Searching over 5,500,000 cases.


searching
Buy This Entire Record For $7.95

Download the entire decision to receive the complete text, official citation,
docket number, dissents and concurrences, and footnotes for this case.

Learn more about what you receive with purchase of this case.

United States v. Ball

United States District Court, District of Columbia

April 2, 2019

UNITED STATES OF AMERICA
v.
ANTWUAN BALL also known as “Abdus Salaam Rashaad”, Defendant.

          OPINION AND ORDER

          PAUL L. FRIEDMAN UNITED STATES DISTRICT JUDGE.

         The matter is before the Court on the motion [Dkt. No. 1619] of defendant Antwuan Ball, also known as Abdus Salaam Rashaad, to reduce his sentence pursuant to 18 U.S.C. § 3582(c)(2) based on Amendment 782 to the United States Sentencing Guidelines. Upon careful consideration of the parties' written submissions, the relevant legal authorities, and the entire record in this case, the Court will deny the motion.[1]

         I. BACKGROUND

         This case was originally assigned to Judge Richard W. Roberts, who presided over the trial of Mr. Ball and his co-defendants in 2007. In November 2007, the jury found Mr. Ball guilty of one count of distributing five grams or more of crack cocaine, in violation of 21 U.S.C. §§ 841(a)(1) and (b)(1)(B)(iii). See United States v. Jones, 744 F.3d 1362, 1365 (D.C. Cir. 2014); Judgment at 1.

         Shortly before Mr. Ball was sentenced, the United States Sentencing Commission promulgated temporary emergency amendments to the Sentencing Guidelines with an effective date of November 1, 2010. See U.S.S.G. app. C, amend. 748 (Supp. Nov. 1, 2010); 75 Fed. Reg. 66188, 66188-93 (Oct. 27, 2010). Prior to the emergency amendments, 1.5 kilograms of cocaine base was the threshold between offense level 34 (“At least 500 G but less than 1.5 KG”) and offense level 36 (“At least 1.5 KG but less than 4.5 KG”). See U.S.S.G. § 2D1.1(c) (2010). After the emergency amendments, 2.8 kilograms of cocaine base was the threshold between offense level 34 (“At least 840 G but less than 2.8 KG”) and offense level 36 (“At least 2.8 KG but less than 8.4 KG”). See U.S.S.G. § 2D1.1(c) (Supp. Nov. 1, 2010).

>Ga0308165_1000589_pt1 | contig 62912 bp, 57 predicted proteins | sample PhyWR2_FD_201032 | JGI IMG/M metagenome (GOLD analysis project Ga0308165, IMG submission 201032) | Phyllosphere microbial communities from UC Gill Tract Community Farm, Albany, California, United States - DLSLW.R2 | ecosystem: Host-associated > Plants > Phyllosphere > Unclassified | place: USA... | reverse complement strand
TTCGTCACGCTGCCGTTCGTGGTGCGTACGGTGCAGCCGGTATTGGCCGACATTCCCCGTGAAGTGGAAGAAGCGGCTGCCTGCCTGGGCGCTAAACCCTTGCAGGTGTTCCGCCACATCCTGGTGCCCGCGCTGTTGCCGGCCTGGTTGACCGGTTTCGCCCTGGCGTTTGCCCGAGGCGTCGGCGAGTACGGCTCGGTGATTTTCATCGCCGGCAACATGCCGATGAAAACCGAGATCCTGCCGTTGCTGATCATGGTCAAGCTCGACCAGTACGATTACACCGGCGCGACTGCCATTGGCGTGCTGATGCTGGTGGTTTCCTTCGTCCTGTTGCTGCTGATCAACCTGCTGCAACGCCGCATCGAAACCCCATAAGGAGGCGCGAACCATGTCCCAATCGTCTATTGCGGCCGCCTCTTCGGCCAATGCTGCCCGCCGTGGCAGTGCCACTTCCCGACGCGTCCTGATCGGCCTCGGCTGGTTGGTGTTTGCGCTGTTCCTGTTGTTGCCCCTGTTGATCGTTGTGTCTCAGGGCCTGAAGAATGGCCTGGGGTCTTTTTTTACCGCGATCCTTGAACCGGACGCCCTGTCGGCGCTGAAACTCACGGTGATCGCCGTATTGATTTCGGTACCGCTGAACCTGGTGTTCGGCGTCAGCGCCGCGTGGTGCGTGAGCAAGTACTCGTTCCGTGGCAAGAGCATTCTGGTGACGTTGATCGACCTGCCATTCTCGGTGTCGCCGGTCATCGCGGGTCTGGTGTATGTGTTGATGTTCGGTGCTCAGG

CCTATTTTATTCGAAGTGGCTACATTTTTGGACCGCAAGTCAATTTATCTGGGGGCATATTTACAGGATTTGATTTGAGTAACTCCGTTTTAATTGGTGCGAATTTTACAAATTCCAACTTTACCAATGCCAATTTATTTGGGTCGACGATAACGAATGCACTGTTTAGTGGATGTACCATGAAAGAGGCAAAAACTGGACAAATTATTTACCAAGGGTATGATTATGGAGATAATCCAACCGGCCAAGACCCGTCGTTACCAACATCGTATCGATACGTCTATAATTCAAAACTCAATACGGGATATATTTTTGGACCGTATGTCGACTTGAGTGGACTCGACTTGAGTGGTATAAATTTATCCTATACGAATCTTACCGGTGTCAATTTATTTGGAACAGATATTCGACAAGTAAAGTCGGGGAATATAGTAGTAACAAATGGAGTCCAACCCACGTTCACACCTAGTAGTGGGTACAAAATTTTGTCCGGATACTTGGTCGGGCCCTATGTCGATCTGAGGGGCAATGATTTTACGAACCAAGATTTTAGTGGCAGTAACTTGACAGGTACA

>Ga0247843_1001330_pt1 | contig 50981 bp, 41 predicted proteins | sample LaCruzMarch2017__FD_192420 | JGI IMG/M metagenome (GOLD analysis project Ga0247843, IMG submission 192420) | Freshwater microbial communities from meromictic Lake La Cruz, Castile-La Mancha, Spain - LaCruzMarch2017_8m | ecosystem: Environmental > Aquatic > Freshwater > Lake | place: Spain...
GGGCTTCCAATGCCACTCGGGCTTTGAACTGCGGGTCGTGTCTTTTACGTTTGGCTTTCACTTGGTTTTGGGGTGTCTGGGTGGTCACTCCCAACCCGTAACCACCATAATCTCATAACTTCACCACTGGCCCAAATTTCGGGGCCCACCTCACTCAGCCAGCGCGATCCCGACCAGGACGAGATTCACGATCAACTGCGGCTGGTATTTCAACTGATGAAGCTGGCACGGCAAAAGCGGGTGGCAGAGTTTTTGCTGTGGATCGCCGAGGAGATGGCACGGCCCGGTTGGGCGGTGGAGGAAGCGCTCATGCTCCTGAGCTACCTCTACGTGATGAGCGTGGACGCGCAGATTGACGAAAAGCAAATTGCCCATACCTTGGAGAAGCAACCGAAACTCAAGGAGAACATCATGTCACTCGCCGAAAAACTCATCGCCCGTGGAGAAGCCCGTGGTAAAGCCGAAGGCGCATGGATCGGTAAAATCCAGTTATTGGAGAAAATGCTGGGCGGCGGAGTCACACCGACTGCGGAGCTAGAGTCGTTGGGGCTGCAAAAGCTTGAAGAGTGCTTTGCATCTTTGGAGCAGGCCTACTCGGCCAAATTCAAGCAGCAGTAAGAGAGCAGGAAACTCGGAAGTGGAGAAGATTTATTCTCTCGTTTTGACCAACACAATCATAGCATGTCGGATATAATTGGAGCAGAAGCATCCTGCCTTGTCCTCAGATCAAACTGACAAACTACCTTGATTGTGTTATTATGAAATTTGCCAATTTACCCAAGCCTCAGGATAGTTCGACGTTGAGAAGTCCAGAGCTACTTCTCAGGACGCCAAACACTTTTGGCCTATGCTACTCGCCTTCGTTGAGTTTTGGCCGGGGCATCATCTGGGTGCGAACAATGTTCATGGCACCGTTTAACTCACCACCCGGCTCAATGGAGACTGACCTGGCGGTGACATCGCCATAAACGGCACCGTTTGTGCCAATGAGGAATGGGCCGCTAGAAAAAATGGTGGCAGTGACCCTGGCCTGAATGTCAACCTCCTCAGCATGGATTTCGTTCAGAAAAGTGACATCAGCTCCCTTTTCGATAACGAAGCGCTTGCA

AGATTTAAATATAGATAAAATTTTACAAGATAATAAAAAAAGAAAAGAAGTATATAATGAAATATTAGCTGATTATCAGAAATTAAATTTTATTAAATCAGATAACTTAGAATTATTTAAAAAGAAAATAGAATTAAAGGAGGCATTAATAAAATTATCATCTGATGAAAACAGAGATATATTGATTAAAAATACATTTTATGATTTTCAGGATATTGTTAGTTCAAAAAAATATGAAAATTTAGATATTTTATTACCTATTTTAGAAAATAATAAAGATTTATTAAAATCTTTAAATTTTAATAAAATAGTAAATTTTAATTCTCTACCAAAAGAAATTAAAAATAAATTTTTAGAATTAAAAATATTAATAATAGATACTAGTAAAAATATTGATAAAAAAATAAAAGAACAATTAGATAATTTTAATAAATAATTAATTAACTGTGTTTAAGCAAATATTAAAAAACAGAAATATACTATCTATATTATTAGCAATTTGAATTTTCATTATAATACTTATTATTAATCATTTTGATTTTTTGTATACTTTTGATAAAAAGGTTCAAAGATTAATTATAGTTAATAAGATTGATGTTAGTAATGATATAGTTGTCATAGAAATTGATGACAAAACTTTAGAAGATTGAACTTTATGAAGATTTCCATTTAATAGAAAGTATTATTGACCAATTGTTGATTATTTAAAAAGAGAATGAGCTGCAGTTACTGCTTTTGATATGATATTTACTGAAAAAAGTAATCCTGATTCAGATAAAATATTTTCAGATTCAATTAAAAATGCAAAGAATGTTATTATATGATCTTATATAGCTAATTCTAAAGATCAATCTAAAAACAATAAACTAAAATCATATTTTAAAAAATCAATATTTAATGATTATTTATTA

Judge Roberts sentenced Mr. Ball on March 17, 2011, four months after the emergency amendments went into effect. He found Mr. Ball responsible for “at least 1.5 kilos” of cocaine base, resulting in a base offense level of 34. See Sentencing Tr. at 37; PSR ¶ 90; see also United States v. Wyche, 741 F.3d 1284, 1292 (D.C. Cir. 2014) (“Under the Sentencing Guidelines, the district court determines a defendant's base offense level - and, ultimately, his guideline range - by delineating his relevant conduct.”) (internal citation and quotation marks omitted). Judge Roberts added a two-level enhancement for handgun possession pursuant to U.S.S.G. § 2D1.1(b)(1) and a four-level enhancement for Mr. Ball's role as an organizer or leader of the criminal activity pursuant to U.S.S.G. § 3B1.1(a), resulting in a total offense level of 40. See id. at 37-39; PSR ¶¶ 90-98. With a total offense level of 40 and a criminal history category of I, Mr. Ball's applicable Guideline range was 292 to 365 months. See Sentencing Tr. at 68; PSR ¶ 142.

         Varying below the Guidelines, Judge Roberts sentenced Mr. Ball to 225 months, followed by five years of supervised release. See United States v. Jones, 744 F.3d at 1366; Sentencing Tr. at 72. Judge Roberts justified these downward variances based on the disparity between sentences authorized for crack cocaine offenses and those for powder cocaine offenses, and to avoid unwarranted sentencing disparity between Mr. Ball and his co-defendants. See Sentencing Tr. at 69-70; Statement of Reasons at 2-3. Judge Roberts also explained that he would reduce Mr. Ball's sentence by an additional fifteen months to remedy any prejudice from the three-and-a-half year delay in his sentencing. See Sentencing Tr. at 70-71; Statement of Reasons at 3-4. The D.C. Circuit affirmed the sentence in March 2014. See United States v. Jones, 744 F.3d at 1367-70.[2]